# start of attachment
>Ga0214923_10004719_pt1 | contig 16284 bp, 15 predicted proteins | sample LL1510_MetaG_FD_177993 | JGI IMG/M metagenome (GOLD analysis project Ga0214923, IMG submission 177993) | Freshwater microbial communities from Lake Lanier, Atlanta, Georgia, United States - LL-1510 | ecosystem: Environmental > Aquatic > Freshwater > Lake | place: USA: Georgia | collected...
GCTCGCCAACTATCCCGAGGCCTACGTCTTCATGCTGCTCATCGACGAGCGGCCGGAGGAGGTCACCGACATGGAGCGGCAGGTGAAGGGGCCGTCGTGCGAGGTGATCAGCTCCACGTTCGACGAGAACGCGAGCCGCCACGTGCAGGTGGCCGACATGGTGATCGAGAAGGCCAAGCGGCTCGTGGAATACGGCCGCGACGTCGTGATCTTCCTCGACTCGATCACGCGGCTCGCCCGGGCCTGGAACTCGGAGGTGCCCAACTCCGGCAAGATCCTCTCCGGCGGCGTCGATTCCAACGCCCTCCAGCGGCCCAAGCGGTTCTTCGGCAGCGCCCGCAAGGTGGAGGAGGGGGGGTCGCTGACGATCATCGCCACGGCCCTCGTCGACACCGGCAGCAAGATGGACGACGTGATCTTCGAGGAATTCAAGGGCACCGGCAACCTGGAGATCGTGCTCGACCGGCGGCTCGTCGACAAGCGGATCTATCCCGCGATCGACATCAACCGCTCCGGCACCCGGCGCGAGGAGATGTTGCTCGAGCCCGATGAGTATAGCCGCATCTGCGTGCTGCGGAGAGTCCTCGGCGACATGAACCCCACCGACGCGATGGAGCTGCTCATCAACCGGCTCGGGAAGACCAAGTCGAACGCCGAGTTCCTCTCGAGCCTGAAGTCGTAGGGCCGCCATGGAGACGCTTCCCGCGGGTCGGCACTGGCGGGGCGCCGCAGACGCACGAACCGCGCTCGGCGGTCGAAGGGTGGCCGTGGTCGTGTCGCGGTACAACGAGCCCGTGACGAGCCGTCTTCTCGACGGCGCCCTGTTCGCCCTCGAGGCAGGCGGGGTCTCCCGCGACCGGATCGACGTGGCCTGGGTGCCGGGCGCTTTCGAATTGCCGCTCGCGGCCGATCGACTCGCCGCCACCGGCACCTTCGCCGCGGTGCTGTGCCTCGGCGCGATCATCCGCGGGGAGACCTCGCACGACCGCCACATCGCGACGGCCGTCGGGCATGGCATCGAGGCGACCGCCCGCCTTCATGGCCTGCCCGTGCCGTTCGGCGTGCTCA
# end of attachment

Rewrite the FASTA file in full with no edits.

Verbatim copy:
>Ga0214923_10004719_pt1 | contig 16284 bp, 15 predicted proteins | sample LL1510_MetaG_FD_177993 | JGI IMG/M metagenome (GOLD analysis project Ga0214923, IMG submission 177993) | Freshwater microbial communities from Lake Lanier, Atlanta, Georgia, United States - LL-1510 | ecosystem: Environmental > Aquatic > Freshwater > Lake | place: USA: Georgia | collected...
GCTCGCCAACTATCCCGAGGCCTACGTCTTCATGCTGCTCATCGACGAGCGGCCGGAGGAGGTCACCGACATGGAGCGGCAGGTGAAGGGGCCGTCGTGCGAGGTGATCAGCTCCACGTTCGACGAGAACGCGAGCCGCCACGTGCAGGTGGCCGACATGGTGATCGAGAAGGCCAAGCGGCTCGTGGAATACGGCCGCGACGTCGTGATCTTCCTCGACTCGATCACGCGGCTCGCCCGGGCCTGGAACTCGGAGGTGCCCAACTCCGGCAAGATCCTCTCCGGCGGCGTCGATTCCAACGCCCTCCAGCGGCCCAAGCGGTTCTTCGGCAGCGCCCGCAAGGTGGAGGAGGGGGGGTCGCTGACGATCATCGCCACGGCCCTCGTCGACACCGGCAGCAAGATGGACGACGTGATCTTCGAGGAATTCAAGGGCACCGGCAACCTGGAGATCGTGCTCGACCGGCGGCTCGTCGACAAGCGGATCTATCCCGCGATCGACATCAACCGCTCCGGCACCCGGCGCGAGGAGATGTTGCTCGAGCCCGATGAGTATAGCCGCATCTGCGTGCTGCGGAGAGTCCTCGGCGACATGAACCCCACCGACGCGATGGAGCTGCTCATCAACCGGCTCGGGAAGACCAAGTCGAACGCCGAGTTCCTCTCGAGCCTGAAGTCGTAGGGCCGCCATGGAGACGCTTCCCGCGGGTCGGCACTGGCGGGGCGCCGCAGACGCACGAACCGCGCTCGGCGGTCGAAGGGTGGCCGTGGTCGTGTCGCGGTACAACGAGCCCGTGACGAGCCGTCTTCTCGACGGCGCCCTGTTCGCCCTCGAGGCAGGCGGGGTCTCCCGCGACCGGATCGACGTGGCCTGGGTGCCGGGCGCTTTCGAATTGCCGCTCGCGGCCGATCGACTCGCCGCCACCGGCACCTTCGCCGCGGTGCTGTGCCTCGGCGCGATCATCCGCGGGGAGACCTCGCACGACCGCCACATCGCGACGGCCGTCGGGCATGGCATCGAGGCGACCGCCCGCCTTCATGGCCTGCCCGTGCCGTTCGGCGTGCTCA